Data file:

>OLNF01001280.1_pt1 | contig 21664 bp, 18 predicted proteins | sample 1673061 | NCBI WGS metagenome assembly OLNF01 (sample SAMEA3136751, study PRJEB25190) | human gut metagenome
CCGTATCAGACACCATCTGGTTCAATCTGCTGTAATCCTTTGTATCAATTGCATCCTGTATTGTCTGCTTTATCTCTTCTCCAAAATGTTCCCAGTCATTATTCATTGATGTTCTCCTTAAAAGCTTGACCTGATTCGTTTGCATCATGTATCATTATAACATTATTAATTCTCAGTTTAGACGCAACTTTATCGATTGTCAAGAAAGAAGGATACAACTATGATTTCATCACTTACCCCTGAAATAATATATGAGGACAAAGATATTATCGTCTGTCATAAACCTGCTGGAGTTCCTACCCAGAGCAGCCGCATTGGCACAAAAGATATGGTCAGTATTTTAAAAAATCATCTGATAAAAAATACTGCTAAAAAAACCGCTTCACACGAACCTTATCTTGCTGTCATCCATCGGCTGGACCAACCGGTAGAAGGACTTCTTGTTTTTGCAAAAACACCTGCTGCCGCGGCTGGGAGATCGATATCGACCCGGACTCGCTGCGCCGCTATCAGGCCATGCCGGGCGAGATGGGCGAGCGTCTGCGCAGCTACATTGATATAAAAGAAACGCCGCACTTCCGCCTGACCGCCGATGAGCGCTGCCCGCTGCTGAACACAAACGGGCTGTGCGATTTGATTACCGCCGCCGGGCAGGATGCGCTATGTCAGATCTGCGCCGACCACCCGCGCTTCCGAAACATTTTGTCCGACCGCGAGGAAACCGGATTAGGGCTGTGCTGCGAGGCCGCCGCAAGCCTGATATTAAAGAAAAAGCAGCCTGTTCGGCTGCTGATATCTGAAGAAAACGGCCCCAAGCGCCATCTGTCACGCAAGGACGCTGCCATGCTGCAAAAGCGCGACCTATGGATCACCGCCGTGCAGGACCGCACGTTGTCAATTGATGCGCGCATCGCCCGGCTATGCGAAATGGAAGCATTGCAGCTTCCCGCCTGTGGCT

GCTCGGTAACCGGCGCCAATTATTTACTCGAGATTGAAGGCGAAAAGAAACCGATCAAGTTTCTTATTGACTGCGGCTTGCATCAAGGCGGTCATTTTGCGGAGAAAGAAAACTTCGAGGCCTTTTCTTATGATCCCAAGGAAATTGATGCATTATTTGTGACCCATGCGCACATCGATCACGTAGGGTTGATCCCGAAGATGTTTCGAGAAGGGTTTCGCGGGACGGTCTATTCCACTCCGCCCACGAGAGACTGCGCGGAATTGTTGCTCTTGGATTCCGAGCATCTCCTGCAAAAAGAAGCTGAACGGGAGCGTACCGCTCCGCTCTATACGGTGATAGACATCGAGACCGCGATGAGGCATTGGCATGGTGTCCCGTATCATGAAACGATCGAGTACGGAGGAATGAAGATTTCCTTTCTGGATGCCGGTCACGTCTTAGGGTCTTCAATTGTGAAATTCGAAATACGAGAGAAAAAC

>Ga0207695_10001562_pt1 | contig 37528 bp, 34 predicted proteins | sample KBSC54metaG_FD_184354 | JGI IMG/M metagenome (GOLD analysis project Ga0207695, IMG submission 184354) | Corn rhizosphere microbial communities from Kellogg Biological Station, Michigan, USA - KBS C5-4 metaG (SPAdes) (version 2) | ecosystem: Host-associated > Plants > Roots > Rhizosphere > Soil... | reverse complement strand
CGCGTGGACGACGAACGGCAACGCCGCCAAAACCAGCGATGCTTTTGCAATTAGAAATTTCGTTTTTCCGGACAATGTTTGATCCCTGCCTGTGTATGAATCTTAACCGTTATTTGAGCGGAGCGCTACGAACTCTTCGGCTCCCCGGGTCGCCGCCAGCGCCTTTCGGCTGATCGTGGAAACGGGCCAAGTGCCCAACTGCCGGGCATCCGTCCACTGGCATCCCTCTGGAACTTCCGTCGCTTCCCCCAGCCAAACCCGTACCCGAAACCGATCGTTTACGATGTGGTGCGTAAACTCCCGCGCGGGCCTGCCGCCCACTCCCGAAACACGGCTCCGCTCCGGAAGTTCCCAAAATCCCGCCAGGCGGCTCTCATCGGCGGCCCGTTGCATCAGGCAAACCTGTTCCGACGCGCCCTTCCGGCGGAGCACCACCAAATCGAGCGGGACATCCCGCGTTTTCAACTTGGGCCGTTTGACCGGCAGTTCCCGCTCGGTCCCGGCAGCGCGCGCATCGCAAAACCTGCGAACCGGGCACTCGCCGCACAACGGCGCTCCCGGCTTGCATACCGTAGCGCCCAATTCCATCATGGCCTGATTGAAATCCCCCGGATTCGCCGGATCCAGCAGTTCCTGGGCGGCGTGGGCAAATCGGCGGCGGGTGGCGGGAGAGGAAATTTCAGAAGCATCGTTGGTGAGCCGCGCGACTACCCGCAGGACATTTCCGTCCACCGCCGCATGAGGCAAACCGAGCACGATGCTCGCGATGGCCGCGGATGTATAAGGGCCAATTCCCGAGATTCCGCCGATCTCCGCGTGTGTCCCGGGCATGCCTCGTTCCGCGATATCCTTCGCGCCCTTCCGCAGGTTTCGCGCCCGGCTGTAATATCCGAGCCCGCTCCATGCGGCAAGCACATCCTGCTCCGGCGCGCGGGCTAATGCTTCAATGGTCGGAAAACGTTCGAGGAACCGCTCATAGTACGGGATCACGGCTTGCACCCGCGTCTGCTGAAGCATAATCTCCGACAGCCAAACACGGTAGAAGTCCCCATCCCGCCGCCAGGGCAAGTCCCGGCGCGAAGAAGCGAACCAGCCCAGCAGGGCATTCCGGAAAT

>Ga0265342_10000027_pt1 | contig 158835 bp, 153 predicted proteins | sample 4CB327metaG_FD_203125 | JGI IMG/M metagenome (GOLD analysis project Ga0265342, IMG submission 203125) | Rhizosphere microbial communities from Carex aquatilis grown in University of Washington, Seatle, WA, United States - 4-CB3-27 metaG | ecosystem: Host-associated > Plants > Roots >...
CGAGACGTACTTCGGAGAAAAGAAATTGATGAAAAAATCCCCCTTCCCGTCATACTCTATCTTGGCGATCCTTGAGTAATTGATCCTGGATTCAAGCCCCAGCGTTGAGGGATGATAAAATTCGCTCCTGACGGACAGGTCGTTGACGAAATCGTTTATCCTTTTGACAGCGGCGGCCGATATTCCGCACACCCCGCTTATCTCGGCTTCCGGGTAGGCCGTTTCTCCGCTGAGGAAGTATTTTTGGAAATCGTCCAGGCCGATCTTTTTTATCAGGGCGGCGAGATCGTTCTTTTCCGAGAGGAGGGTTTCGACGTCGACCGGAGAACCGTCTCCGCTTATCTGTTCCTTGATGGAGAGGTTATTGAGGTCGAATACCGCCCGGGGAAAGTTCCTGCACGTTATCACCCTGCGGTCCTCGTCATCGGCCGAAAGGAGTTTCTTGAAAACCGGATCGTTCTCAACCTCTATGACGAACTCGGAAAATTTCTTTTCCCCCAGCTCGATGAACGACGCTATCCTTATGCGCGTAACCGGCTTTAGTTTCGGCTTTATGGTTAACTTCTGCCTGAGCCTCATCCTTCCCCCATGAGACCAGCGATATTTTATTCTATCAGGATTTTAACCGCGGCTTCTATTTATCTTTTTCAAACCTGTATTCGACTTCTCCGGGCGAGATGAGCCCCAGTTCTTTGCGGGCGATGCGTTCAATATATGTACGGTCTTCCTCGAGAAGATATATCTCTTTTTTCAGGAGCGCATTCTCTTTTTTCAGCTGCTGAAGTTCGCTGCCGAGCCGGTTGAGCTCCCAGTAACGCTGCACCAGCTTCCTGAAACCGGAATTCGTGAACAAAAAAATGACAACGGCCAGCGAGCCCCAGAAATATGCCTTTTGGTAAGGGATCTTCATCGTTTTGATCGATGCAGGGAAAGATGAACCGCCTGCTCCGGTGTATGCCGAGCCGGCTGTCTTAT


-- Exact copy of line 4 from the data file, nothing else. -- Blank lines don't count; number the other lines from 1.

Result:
>Ga0207695_10001562_pt1 | contig 37528 bp, 34 predicted proteins | sample KBSC54metaG_FD_184354 | JGI IMG/M metagenome (GOLD analysis project Ga0207695, IMG submission 184354) | Corn rhizosphere microbial communities from Kellogg Biological Station, Michigan, USA - KBS C5-4 metaG (SPAdes) (version 2) | ecosystem: Host-associated > Plants > Roots > Rhizosphere > Soil... | reverse complement strand